Businessman left confused by Prime Minister's ridicule
The Managing Director of the Wilex Samoa company, Tagaloa Eddie Wilson, says he was left confused after receiving a letter from the Prime Minister “out of the blue” ridiculing his business.
Wilex is a locally-owned company that exports koko, noni and taro.
But Tagaloa said he received a letter from Prime Minister Tuilaepa Dr. Sailele Malielegaoi just before Christmas which questioned the “quality” of Wilex’s chocolate, much to his bemusement.
The two also corresponded at length on their opposing views about the state of cocoa supply in Samoa.
“The Prime Minister is totally misinformed and you can quote me on that,” Tagaloa told the Samoa Observer.
“I responded that as far as I know there is nothing wrong with [our] chocolate, but there is not enough cocoa and then he responded with [a] letter that you have,” said Tagaloa.
Tagaloa refers to a letter, obtained by the Samoa Observer, and dated 4 January 2021 addressed to him in his capacity as the Managing Director of the export company.
In the letter, the Prime Minister addresses Tagaloa as the “Managing Director of the yet to improve chocolate [producers] in Lelata.”
“Thanks for your response,” Tuilaepa continues, before questioning Tagaloa’s claim that there is a lack of cocoa supply in the country which is holding back the industry.
“You said there is not enough supply, yet when I spoke to [... the] Minister of Agriculture and Fisheries Lopao’o [Natanielu Mua] they claim there is heaps of cocoa at the farm and they don’t know what to do with it.
“I told them to use the cocoa to mix it with the food to feed the pigs in Nu’u.”
Tuilaepa continued to say that the number one challenge for Wilex was to become the premier chocolate maker not just for the company’s headquarters in Lelata but also for the whole city of Apia.
“If you cannot do that how can you propose to conquer the markets in New Zealand etc.” concluded the Prime Minister.
But Tagaloa, who is also the President of the Samoa Association of Manufacturers and Exports (S.A.M.E.) said the Prime Minister’s criticism was “misinformed”.
The Samoa Observer approached the Minister of Agriculture and Fisheries, Lopao’o Natanielu Mua on Wednesday for comment about the letter and the conditions of the local coca market.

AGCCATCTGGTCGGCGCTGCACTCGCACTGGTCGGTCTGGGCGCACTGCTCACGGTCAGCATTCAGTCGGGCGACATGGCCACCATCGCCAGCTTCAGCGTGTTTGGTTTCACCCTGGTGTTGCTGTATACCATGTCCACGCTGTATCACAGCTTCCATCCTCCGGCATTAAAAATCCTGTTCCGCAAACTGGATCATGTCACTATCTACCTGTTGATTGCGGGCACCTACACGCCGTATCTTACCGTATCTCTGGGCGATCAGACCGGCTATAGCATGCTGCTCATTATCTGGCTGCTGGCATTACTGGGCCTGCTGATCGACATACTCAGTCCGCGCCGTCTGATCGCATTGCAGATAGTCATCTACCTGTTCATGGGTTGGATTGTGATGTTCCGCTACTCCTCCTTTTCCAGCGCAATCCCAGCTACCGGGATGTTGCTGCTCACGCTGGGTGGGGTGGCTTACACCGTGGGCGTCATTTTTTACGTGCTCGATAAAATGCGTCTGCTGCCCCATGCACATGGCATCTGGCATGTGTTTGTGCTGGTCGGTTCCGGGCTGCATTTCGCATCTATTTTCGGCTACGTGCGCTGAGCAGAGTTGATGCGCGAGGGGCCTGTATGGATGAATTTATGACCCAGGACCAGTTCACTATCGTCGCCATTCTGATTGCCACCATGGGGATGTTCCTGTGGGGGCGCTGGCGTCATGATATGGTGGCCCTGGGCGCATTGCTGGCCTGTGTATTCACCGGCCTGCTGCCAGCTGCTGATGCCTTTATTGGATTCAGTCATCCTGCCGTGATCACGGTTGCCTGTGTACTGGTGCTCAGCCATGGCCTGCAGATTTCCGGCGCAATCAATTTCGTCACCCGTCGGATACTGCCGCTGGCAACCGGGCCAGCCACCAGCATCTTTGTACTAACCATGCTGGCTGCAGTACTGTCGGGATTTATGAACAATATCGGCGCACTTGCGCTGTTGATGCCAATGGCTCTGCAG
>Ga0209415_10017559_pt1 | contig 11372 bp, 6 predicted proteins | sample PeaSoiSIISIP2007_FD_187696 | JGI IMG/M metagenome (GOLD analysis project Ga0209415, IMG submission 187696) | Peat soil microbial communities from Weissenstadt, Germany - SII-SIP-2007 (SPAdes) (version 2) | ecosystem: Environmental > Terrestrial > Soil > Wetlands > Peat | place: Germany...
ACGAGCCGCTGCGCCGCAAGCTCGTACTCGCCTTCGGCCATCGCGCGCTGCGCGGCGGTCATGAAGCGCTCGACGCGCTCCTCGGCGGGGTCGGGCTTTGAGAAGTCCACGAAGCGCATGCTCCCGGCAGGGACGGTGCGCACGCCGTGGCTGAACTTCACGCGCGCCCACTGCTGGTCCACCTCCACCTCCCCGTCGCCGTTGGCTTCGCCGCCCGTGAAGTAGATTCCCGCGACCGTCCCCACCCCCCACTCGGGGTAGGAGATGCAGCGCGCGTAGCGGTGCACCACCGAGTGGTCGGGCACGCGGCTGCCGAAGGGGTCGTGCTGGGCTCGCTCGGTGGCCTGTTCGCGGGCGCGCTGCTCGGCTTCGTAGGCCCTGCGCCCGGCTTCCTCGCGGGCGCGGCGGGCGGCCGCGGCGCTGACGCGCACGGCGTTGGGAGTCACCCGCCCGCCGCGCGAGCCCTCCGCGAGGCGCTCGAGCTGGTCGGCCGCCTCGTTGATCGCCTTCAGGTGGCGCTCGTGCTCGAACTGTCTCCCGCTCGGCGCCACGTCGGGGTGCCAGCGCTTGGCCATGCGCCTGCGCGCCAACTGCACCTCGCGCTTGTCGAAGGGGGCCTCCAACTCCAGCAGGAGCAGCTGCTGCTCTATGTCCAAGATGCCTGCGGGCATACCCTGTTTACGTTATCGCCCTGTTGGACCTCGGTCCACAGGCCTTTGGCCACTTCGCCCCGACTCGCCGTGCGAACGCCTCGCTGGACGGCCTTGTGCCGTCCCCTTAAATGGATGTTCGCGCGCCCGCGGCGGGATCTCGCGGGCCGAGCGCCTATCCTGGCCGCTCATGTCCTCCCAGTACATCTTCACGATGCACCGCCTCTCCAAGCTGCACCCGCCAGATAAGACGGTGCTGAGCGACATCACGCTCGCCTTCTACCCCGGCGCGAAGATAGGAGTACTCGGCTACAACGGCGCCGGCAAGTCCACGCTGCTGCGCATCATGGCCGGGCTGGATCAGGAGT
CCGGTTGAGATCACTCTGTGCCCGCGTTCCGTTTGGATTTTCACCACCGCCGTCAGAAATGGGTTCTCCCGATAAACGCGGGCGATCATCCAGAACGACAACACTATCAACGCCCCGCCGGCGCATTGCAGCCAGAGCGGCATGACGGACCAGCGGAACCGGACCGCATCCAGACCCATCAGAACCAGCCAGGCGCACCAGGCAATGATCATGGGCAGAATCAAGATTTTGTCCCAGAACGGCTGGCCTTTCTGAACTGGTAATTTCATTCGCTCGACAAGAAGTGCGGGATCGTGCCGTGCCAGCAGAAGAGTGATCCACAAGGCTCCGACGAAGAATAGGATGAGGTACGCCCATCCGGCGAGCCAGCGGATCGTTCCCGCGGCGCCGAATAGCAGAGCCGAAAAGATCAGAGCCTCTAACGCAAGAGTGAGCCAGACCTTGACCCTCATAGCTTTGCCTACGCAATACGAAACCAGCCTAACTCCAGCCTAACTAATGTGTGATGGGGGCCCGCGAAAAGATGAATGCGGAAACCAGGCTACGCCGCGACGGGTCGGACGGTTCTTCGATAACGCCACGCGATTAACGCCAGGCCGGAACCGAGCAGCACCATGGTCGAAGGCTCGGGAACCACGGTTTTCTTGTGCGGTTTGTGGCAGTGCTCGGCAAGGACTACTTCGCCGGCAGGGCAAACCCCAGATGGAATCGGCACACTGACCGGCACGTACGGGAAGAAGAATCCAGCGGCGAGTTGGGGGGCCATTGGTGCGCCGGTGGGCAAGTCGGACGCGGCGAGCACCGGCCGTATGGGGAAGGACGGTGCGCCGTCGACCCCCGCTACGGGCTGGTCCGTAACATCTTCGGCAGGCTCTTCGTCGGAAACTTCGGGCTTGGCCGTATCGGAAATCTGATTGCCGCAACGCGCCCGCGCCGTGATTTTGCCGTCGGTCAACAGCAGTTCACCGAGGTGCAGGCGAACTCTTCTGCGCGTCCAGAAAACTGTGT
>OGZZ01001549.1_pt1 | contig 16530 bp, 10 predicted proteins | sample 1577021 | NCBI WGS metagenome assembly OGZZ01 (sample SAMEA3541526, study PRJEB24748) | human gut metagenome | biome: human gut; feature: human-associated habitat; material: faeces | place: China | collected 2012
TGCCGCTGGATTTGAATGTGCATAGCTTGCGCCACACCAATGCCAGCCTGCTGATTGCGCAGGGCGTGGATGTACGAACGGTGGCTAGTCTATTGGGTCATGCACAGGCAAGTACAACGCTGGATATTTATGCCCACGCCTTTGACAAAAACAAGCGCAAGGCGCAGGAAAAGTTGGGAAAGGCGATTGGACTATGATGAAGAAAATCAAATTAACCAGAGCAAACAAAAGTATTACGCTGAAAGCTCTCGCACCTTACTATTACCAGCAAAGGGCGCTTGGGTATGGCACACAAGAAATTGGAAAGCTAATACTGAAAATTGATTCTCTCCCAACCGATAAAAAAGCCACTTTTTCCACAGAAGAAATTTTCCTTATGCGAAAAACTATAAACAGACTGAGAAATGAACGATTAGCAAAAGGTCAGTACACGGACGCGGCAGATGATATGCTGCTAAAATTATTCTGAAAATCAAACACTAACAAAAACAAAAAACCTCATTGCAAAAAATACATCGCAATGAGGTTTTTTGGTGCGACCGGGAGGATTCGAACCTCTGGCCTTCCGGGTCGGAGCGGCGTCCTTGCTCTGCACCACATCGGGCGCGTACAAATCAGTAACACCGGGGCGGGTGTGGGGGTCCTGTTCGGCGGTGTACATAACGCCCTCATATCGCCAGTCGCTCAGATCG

He agreed to be interviewed on Thursday morning, but was not present at his office on that day. He had left for Savai’i that morning with the Cabinet Development Committee which was officially opening a number of roads on the big island.
Tagaloa told the Samoa Observer that he sent an email to the Prime Minister’s Secretary Puaaelo Lene and included a promotional video for Wilex Chocolates.
In the email, Tagaloa acknowledged the second letter from the Prime Minister.
“Thank you for your letter received today- I will take heed of your advice and thank you gratefully,” he said.
“FYI- I have attached a video promotion of [Wilex brand] Koko Loa tasting- as you have requested.
“This was carried out by the media - and feedback from the public [is] obviously favourable- with many considering Koko Loa as one of the best [kinds of chocolate] in the world.”
Tagaloa also reminded the Prime Minister that cocoa was only a small slice of the Samoan company’s growing portfolio of goods for export.
“[It] is only 10 per cent of our business due to low production,” he said in his email.
“And yes- I have been working with my friends […] and the [Honourable] Minister of Agriculture- to increase production of cocoa (and other commodities.
“[The] bulk of our business now involves kava, noni, [and] taro - which are now major export commodities [and] items for our country.”
Speaking on the sidelines of the Human Rights Protection Party’s caucus on Wednesday this week, the Prime Minister acknowledged and defended the letter and questioned the Samoa Observer about how it had obtained a copy. The Samoa Observer never reveals its sources.
The Prime Minister rejected that he did not know about the state of cocoa supply in Samoa and said that he was never misinformed when he wrote letters.
“There [is] a lot of cocoa, and I don't just write about anything, I write [my letters] because I know what I'm talking about," he told the Samoa Observer.
It is not the first time that the pair have clashed.
Last August, S.A.M.E. said it would take on the Government over state of emergency trading restrictions and their impact on already-struggling small business if they were not soon eased.
“We are not going to sit quietly, we are going to need to take it up with them and something needs to be done,” Tagaloa said at the time.